Cece Hampton ’24
Oct. 13, 2023, through Oct. 15, 2023 was fall Bicentennial weekend, and the Trinity community welcomed family and alumni to campus for a number of events and celebrations in honor of the school’s 200th year. One of the ways that Trinity athletics is honoring the special year is through its 1823 Series of athletic contests and receptions. Each sports team will host a Bicentennial match at some point during the year to commemorate the legacy of Bantam sportsmanship over the past two centuries. Over the weekend, the Bantam football squad, as well as the men’s and women’s soccer teams, volleyball, and field hockey, all hosted their Bicentennial matches. Earlier this fall season at the beginning of September, the men’s and women’s cross country teams hosted their 1823 competitions, while the men’s and women’s rowing teams had theirs at the start of October.
Since its founding in 1823, Trinity has a long history of sportsmanship on its campus. The first sports teams at Trinity emerged in the 1850s, with rowing being the first competitive intercollegiate sport, and baseball and football coming shortly after. Rowing was one of the top five most popular sports in the U.S. in the second half of the 19th century. In 1856, Trinity students created the school’s very first sports club, the Minehaha Club, which was also the first rowing club established in the Hartford area. In its early stages of athletic competition, Trinity took on schools like Harvard, Brown, Dartmouth and Yale. A couple years after the Minehaha Club was started, Trinity, along with these other schools, founded the College Regatta Association, and they hosted one of the first regattas in the nation, located in Springfield, Massachusetts. Between 10,000 and 20,000 spectators attended the event, which Harvard ultimately won. Press surrounding the sport had increased exceptionally during this time, and colleges began to recognize the importance of sports as an important factor in growing the reputation of their institutions.
Meanwhile, baseball and football were also gaining traction at Trinity. In 1868, Trinity competed with their first organized baseball team, Hartford’s Charter Oaks Club. Although it took some time for baseball to become a higher demand, by the end of the Civil War, baseball was the most popular sport at Trinity. Baseball’s popularity fluctuated throughout the rest of the 19th century as the college’s fields were not being maintained, and games were therefore few and far between. By the end of the century however, its popularity was rising again, as Trinity competed against schools that eventually became part of the NESCAC and the Ivy League. By 1877, Trinity football had also gained a hold on Trinity athletes, and the school became the 12th in the nation to play football. Last year, the Bantam football squad went undefeated the entire season, with a 9-0 record, placing them at the top of the NESCAC league standings. By the end of the 19th century, basketball, lawn tennis, track and field, and bicycling were all incorporated into the college’s athletics as well. At the start of the 20th century, faculty and administrators made up a large part of the spectators for sporting events, and they began dedicating more of the college’s funds to supporting student athletics and physical education.
In 1969, Trinity became coeducational, initiating increasing administration of athletics. Within the same year, Ferris Athletic Center was built, and the school started hiring faculty-level sports coaches. In 1971, the school became a part of the New England Small College Athletic Conference (NESCAC). Also, during this year, field hockey, which was one of the first women’s sports to be played at Trinity, had its first official season. In its early years, the field hockey team played on the LSC Quad, dominating various other schools throughout the 1980s. In 2021, the field hockey squad made it to the NCAA Division III Final Four competition, which Trinity hosted on its campus at the Robin L. Sheppard Field. The Bantams fell to Johns Hopkins in the semifinal, and NESCAC rival Middlebury ultimately won the national championship after beating Johns Hopkins in the final. Last fall, the Bantams made it to the NCAA Quarterfinals, continuing their streak of championship appearances.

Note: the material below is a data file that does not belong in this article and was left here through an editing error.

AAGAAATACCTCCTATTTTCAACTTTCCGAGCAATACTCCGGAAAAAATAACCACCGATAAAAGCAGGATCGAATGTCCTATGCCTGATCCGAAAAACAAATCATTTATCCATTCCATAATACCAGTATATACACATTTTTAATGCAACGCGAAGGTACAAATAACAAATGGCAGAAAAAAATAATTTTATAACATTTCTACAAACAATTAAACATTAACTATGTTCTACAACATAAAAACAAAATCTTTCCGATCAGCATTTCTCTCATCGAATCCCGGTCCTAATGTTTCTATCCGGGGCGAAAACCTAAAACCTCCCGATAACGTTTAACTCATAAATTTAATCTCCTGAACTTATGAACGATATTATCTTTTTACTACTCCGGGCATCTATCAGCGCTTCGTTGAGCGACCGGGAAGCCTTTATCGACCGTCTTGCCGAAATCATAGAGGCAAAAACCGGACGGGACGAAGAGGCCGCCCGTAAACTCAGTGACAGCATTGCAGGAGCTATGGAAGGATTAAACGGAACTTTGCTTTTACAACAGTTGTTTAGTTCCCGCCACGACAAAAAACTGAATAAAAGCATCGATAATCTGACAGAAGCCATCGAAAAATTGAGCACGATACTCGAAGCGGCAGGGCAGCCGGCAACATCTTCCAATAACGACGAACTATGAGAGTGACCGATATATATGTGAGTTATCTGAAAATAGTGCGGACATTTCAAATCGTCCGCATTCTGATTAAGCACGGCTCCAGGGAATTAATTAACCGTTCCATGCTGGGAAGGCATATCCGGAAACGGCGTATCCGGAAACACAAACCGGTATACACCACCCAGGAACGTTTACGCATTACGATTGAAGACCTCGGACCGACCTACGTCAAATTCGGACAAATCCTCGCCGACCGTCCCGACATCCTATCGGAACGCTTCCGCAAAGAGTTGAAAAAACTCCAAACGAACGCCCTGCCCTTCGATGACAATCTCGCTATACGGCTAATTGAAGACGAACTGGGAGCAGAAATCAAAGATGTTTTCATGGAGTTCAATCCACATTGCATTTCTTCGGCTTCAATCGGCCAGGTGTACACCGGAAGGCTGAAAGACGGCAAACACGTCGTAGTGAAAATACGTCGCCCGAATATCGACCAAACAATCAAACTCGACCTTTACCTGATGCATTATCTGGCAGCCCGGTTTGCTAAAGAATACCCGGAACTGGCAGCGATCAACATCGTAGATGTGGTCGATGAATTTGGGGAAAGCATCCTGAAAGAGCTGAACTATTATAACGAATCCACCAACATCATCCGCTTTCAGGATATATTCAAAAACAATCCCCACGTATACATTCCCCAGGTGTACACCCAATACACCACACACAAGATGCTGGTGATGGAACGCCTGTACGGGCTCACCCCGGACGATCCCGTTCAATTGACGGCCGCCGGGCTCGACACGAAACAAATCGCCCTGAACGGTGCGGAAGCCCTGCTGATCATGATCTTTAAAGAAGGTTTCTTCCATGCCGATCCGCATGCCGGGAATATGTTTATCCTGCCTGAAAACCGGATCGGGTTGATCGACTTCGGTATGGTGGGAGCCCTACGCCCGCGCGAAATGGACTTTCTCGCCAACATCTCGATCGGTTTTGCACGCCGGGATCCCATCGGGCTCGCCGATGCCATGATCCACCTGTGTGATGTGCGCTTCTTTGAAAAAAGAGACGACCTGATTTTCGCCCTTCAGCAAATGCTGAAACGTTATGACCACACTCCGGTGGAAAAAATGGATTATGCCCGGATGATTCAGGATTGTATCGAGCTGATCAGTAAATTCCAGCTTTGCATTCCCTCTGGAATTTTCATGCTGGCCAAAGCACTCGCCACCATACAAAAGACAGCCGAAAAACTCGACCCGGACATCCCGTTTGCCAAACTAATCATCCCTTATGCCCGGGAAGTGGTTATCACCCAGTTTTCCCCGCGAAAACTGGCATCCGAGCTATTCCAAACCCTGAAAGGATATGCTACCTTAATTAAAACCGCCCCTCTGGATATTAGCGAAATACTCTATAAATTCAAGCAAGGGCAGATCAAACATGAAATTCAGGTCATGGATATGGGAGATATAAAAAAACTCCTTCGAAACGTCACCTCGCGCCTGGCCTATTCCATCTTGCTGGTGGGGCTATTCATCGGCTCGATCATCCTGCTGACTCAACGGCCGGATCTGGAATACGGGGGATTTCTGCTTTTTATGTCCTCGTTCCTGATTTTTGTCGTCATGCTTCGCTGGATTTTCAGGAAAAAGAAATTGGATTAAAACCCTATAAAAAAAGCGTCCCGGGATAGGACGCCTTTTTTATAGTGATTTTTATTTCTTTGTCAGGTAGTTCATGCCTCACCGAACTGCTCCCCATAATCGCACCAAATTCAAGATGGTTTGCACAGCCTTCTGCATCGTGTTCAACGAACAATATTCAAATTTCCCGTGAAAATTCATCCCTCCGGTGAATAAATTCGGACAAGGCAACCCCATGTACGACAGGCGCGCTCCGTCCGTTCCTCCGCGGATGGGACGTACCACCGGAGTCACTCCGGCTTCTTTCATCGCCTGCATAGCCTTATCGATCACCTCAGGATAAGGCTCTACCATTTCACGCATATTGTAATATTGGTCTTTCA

One sport that Trinity is very well-known for nationwide is squash, which was introduced to the campus in 1931, following the construction of the Trowbridge Memorial Pool and Squash Facility. Since squash was established at Trinity, it has grown to be the school’s top-ranking sport, competing at the NCAA Division I level, while the rest of the Bantam teams compete at the NCAA Division III level. As of this year, the Trinity squash team ranks no. 2 in the country by the College Squash Association (CSA), second only to Harvard. Between 1998 and 2012, the Trinity men’s team won 252 matches in a row. Under former head men’s squash coach Paul Assaiante, the program drew national attention from the media. This mind-boggling number of consecutive wins became popularly known as “The Streak.” Assaiante boasts the most wins of any coach in college sports history. In addition to coaching the Bantams, Assaiante coached the Team USA squash team, leading them to place sixth in the 2011 World Championships, their best ever achieved title. Assaiante retired from the position of head coach of the Bantams just last year, after his 29th season with them.
As of today, Trinity boasts 27 varsity teams, as well as intramural and club sports. The history of Trinity’s athletic competition, sports teams, and more, can be further explored in the Encyclopedia Trinitania, dedicated to commemorating Trinity’s history. As the Bicentennial year goes on, more sports teams will celebrate the 200th year of Trinity and its sportsmanship during their respective competition seasons with an 1823 match.